A bill that would raise the cap for credit union member business lending recently received support from Senate Banking Committee members and credit unions but has been discouraged by the banking industry.
National Association of Federal Credit Unions Chairman Mike Lussier told senators during a hearing last Thursday that many credit unions have capital to lend small businesses but are limited by an “outdated and arbitrary” cap.
Senator Mark Udall (D-Colo.), along with 19 bipartisan cosponsors, recently introduced a bill that would raise the member business-lending cap from 12.25 percent of total assets to 27.5 percent.
“Senator Udall’s bill will provide a much‐needed boost to help small businesses expand and hire,” Sen. Chuck Schumer (D-N.Y.) said during his opening remarks at the hearing. Schumer provided estimates that the bill could directly lead to over $12 billion in new lending and create up to 14,000 new jobs.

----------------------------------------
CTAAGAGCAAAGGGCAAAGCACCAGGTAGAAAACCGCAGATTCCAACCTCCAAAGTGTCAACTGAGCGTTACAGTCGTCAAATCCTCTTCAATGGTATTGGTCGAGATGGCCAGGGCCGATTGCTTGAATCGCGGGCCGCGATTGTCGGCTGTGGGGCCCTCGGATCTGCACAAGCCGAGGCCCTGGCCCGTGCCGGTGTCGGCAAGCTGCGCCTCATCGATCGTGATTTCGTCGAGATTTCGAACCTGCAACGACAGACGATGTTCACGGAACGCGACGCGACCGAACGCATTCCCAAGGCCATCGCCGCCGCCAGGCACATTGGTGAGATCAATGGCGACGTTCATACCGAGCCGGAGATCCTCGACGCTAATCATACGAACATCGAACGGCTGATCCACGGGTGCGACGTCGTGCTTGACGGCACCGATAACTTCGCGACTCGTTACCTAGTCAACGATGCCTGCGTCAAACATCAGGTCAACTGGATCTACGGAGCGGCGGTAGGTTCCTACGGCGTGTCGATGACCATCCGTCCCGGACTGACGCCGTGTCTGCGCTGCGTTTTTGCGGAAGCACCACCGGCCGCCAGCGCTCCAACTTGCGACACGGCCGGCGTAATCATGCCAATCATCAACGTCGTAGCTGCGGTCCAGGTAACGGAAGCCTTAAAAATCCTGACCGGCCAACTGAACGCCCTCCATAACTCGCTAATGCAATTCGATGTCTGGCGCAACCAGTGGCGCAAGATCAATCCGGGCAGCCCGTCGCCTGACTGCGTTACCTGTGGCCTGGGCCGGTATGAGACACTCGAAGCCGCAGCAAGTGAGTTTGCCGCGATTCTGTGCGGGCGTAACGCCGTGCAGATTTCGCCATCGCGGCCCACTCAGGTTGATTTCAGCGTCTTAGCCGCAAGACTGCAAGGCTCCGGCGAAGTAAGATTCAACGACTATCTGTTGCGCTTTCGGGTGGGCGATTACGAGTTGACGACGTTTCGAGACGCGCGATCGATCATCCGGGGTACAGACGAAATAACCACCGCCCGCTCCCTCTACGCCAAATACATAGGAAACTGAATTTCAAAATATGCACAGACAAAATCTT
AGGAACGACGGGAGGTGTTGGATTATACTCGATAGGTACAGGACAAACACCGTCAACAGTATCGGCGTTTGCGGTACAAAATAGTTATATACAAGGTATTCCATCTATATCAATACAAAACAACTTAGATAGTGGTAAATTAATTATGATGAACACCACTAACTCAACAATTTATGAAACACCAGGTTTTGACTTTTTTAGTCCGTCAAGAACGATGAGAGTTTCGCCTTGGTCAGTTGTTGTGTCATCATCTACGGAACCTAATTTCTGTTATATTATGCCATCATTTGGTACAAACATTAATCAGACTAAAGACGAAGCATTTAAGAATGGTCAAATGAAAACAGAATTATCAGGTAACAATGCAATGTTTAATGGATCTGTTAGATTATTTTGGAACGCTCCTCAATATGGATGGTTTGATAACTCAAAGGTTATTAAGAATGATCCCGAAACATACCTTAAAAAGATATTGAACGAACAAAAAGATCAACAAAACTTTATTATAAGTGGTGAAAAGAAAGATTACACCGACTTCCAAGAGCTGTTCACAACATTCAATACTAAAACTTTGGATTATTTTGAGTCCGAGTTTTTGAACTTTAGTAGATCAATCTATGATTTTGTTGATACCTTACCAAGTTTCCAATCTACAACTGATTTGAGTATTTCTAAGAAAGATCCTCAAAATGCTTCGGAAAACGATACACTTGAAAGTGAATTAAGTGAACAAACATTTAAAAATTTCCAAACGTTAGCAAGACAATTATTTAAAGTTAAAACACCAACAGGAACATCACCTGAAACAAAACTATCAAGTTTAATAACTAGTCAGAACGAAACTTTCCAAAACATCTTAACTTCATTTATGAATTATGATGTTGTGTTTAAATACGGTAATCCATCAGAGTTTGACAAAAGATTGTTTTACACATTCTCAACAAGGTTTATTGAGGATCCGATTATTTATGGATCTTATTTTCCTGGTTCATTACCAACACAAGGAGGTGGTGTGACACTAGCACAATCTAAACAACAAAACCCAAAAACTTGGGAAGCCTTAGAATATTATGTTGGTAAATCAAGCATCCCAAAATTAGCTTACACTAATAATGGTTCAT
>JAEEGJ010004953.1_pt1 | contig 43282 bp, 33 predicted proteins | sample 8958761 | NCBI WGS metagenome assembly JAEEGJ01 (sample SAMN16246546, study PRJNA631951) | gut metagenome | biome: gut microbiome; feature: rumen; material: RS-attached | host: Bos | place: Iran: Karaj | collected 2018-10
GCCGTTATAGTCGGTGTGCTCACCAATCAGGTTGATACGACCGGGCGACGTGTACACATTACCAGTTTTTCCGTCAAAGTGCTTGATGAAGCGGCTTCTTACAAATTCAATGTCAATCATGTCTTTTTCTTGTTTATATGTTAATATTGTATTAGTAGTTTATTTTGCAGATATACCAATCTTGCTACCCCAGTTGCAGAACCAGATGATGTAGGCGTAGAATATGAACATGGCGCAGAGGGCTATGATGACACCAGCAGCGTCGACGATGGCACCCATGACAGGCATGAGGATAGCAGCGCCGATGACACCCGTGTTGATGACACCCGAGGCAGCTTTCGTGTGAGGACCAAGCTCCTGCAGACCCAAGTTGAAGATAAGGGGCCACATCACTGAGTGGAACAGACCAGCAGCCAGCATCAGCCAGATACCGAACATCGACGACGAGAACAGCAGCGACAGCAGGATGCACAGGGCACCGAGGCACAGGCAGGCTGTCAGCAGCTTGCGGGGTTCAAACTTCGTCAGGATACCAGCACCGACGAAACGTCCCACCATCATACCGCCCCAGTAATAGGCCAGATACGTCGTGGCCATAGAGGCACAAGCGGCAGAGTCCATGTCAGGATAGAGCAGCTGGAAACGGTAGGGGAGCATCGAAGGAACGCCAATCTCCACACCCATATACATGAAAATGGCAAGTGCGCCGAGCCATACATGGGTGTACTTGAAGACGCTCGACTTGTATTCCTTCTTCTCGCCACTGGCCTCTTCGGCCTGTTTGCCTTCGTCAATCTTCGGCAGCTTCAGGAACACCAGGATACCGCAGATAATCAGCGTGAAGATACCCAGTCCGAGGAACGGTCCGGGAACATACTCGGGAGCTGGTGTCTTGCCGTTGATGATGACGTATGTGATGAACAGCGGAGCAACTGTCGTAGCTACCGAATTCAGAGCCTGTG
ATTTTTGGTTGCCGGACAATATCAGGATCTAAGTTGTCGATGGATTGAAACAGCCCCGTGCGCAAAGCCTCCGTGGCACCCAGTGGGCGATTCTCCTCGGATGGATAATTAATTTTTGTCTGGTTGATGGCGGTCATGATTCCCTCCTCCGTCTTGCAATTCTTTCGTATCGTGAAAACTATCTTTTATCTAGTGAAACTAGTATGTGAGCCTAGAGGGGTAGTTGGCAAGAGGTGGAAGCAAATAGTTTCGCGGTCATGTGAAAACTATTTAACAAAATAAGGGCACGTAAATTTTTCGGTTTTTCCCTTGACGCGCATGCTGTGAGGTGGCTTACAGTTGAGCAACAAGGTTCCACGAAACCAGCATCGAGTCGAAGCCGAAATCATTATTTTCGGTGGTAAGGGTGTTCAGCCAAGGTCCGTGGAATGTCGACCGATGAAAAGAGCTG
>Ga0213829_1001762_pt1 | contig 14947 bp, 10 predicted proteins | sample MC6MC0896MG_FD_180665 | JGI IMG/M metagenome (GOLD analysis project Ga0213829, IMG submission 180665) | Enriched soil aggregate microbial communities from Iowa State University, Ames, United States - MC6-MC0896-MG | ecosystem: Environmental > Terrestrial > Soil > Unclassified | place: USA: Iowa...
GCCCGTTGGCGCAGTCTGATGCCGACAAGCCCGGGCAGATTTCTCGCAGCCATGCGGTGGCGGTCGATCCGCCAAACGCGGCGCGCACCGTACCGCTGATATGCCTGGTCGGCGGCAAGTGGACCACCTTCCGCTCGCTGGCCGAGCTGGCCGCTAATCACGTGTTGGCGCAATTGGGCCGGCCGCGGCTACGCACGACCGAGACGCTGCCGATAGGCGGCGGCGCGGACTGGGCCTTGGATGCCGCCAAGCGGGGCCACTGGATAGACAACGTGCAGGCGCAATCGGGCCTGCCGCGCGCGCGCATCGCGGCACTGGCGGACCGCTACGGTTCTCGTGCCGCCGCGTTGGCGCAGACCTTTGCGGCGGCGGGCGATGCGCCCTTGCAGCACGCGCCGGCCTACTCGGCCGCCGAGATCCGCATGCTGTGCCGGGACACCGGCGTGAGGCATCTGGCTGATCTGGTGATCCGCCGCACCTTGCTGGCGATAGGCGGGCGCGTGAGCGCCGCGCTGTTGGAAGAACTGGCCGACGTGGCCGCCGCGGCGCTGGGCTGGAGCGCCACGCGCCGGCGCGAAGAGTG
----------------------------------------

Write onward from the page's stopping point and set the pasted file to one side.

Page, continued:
American Bankers Association representative Stephen Wilson testified before the committee. Wilson said, when taking into consideration credit union federal tax exemptions, that this move would be an unfair advantage over banks.
In his testimony, Lussier said that a large number of banks do not pay corporate federal income tax because of their Subchapter S status and suggested the committee hold hearings on the unfair advantage banks have over credit unions.